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I'm curious about a data structure for a set of "valid lists", where you have a set of lists of length $i$ $S_i$, have a list $L$ of possible items to append, and a boolean function $f$, and wish to create a set $S_{i+1} = \{ l+a| l \in S_i a \in L \land f(l+a)=1 \} $. ($l+a$ represents appending the item $a$ to $l$) Specificlaly, I'm curious when $f(l+a)$ depends on a small number of indices, $I$, meaning $\forall l_1, l_2 \in S_i, l_1[k] = l_2[k] \forall k \in I \implies f(l_1+a) = f(l_2+a)$. I think it's better explained through an example like graph coloring.

Say you have a graph $G$ that you want to color. One way to do this is to make a list of its vertices $L = v_1,v_2 \dots v_n$, and keep track of set $S_i$ of valid ways to color the vertices $v_1, v_2 \dots v_i$, and update it sequentially to get $S_{i+1}$ until you reach $n$. If you had an oracle algorithm which could take a set $S$ of colorings and return the subset of $S$ of colorings $c$ such that $c(v_a) = k_1 \land c(v_b) = k_b \dots \land c(v_z) = k_z$ in polynomial time, then one could create an easy polynomial algorithm for any given $\Delta$ to determine if there exists a 3-coloring of any graph with maximal degree $\leq \Delta$. Specifically, you'd need at most $k^{deg(v_{i+1})}$ queries to check the $k$-colorings of $v_{i+1}$'s neighbors that have been colored before it.

Thus, since 3-coloring is NP-Complete, it stands to reason that no such data structure allows for such a query to be easily done in general. And this is true even with the information about which queries will be made, as it is trivial to get this information in the case of coloring. Yet, at the same time, there seems like a better way to do this than brute force, going through each list one by one.

For example, say we only made queries about the last $x$ items of our lists, $l \in S_i$, with each item having at most $y$ possible values. Then, we can make rooted tree, where the edges from the root represent the possible values of $l[-1]$, and the children represent the possible values of $l[-2]$ given the path to it, et cetera. Basically, to create the valid lists of length $i+1$, for each of the possible values we could append, we make a copy of this tree, prune according to which paths are compatible with this.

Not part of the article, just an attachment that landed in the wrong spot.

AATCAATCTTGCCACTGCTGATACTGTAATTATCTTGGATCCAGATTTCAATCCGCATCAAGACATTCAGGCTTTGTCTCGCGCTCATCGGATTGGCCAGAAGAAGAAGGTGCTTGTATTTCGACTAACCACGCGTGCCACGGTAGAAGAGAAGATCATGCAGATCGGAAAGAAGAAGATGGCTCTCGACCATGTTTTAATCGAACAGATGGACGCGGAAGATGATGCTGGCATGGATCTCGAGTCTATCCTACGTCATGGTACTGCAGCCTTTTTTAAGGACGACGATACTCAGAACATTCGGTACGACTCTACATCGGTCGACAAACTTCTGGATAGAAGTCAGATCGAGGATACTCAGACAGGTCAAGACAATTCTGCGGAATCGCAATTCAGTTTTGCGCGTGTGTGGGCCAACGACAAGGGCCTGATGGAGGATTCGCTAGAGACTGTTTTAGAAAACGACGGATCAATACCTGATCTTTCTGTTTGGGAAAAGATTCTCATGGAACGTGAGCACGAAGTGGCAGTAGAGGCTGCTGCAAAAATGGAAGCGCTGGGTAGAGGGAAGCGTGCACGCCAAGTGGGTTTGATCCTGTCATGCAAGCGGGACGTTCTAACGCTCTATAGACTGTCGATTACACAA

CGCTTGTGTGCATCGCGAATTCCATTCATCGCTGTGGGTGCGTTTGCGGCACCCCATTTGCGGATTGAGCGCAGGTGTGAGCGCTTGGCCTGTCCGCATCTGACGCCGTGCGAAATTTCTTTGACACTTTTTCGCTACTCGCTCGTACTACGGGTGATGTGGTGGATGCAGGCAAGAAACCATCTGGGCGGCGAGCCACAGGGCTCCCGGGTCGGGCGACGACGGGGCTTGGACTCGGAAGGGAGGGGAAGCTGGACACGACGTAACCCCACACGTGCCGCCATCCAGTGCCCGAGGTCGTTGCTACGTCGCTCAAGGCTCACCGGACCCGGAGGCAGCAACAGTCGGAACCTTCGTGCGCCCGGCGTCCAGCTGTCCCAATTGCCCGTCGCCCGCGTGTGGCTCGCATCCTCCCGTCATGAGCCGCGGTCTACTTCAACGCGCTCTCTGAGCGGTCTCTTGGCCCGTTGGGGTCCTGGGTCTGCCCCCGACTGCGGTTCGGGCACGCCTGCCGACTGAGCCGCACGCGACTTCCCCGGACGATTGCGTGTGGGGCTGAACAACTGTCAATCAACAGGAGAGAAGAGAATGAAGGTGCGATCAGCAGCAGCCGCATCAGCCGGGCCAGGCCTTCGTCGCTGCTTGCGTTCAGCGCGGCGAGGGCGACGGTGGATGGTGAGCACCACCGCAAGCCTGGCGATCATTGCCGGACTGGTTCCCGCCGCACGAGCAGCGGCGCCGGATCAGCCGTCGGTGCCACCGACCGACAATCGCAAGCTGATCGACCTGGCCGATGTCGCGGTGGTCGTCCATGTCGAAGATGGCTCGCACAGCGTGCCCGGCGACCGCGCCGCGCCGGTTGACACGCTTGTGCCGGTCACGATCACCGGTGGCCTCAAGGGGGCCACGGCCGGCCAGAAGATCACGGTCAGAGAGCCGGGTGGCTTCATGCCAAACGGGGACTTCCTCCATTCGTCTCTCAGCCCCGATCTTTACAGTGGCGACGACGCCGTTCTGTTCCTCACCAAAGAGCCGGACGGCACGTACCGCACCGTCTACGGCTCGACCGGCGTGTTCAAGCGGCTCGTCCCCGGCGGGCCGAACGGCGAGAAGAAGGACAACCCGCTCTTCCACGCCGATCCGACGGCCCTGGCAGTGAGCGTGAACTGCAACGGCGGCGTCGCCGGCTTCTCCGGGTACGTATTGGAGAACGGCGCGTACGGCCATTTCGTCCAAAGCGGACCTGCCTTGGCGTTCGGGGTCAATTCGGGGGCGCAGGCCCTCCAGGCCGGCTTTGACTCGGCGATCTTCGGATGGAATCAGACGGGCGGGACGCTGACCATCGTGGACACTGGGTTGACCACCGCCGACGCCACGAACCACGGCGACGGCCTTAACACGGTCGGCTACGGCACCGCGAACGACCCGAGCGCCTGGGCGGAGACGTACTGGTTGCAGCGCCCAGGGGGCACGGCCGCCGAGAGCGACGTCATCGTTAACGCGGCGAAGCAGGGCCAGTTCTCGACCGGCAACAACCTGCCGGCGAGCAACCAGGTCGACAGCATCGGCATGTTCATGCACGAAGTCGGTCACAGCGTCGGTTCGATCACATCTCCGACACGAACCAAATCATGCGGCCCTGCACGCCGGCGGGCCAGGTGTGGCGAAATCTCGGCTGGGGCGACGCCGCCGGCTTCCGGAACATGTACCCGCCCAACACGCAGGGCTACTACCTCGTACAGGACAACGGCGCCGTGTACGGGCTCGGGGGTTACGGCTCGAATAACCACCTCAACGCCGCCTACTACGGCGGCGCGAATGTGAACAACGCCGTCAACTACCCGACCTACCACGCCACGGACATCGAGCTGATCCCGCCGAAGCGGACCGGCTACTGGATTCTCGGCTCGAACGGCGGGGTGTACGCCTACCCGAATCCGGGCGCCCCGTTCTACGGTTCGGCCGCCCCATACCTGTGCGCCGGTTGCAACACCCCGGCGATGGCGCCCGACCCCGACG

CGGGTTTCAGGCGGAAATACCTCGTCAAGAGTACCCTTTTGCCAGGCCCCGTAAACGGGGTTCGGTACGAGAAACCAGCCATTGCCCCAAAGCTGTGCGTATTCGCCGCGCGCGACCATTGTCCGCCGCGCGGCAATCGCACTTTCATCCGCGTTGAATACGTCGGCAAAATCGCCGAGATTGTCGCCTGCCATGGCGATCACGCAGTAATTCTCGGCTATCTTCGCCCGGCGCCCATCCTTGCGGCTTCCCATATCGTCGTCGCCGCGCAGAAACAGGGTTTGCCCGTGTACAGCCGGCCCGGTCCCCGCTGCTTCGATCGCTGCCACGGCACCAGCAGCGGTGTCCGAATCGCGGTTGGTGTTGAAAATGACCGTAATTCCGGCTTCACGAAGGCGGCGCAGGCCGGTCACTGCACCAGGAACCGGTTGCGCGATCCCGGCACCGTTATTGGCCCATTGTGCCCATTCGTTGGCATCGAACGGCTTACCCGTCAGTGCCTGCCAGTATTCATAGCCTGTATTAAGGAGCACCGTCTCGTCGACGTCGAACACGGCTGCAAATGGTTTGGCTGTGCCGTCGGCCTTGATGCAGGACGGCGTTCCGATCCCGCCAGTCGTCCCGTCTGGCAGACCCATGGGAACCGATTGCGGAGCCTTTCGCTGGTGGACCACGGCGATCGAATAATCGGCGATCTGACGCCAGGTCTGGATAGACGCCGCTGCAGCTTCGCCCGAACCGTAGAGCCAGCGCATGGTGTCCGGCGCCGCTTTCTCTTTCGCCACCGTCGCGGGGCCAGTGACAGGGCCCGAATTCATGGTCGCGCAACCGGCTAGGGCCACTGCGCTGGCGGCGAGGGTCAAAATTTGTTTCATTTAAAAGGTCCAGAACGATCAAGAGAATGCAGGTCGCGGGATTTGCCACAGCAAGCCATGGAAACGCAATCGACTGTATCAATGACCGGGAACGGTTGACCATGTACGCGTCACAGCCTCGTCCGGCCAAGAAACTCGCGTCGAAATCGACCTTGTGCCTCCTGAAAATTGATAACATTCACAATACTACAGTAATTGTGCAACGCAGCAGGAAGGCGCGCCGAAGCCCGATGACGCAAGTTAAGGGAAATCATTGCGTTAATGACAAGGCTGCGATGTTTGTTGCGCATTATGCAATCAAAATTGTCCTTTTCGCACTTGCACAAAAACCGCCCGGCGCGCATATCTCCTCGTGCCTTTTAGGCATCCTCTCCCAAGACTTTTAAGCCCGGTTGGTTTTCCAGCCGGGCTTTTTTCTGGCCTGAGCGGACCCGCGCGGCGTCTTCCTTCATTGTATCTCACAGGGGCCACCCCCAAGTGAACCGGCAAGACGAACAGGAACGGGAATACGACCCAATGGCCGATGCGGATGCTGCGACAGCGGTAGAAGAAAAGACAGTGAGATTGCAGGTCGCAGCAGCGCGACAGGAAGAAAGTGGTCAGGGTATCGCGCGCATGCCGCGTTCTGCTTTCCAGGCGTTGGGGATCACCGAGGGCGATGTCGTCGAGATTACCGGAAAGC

Is there a name for this kind of query? If we know $I_i$, the list of indices which matter at step $i$, can do queries with faster complexity than brute force ($O(|S|)$)? What about the case when $|I_i|$ is bounded, even by one?

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  • $\begingroup$ What type do $l,a$ have? What operation does $l+a$ represent? What operations do you want the data structure to support? $\endgroup$ – D.W. Aug 29 at 3:13
  • $\begingroup$ $l$ is a list, all lists in $S_i$ have length $i$. $a$ is an item we wish to append. $l+a$ is $a$ appended to $l$. the main operations are pruning, appending and unions. pruning means given indices $i_a, \dots i_z$ and sets of values $(k_{a,1} \dots k_{a,m_a}), \dots (k_{z,1}, \dots k_{z,m_z})$, we remove all lists in $S$ if $\exists x \in [a,z] \exists y \in [1,m_x] | l[i_x] = k_{x,y}$. In paragraph 4 I note that if we only prune the last $x$ indices, and have at most $y$ different items possible for each index, then we can do this polynomially with prefix trees. but thats exponential in $x$. $\endgroup$ – Zachary Hunter Aug 29 at 3:34
  • $\begingroup$ I suggest you edit the question to state explicitly the operations and define what operation + represents. $\endgroup$ – D.W. Aug 29 at 4:23

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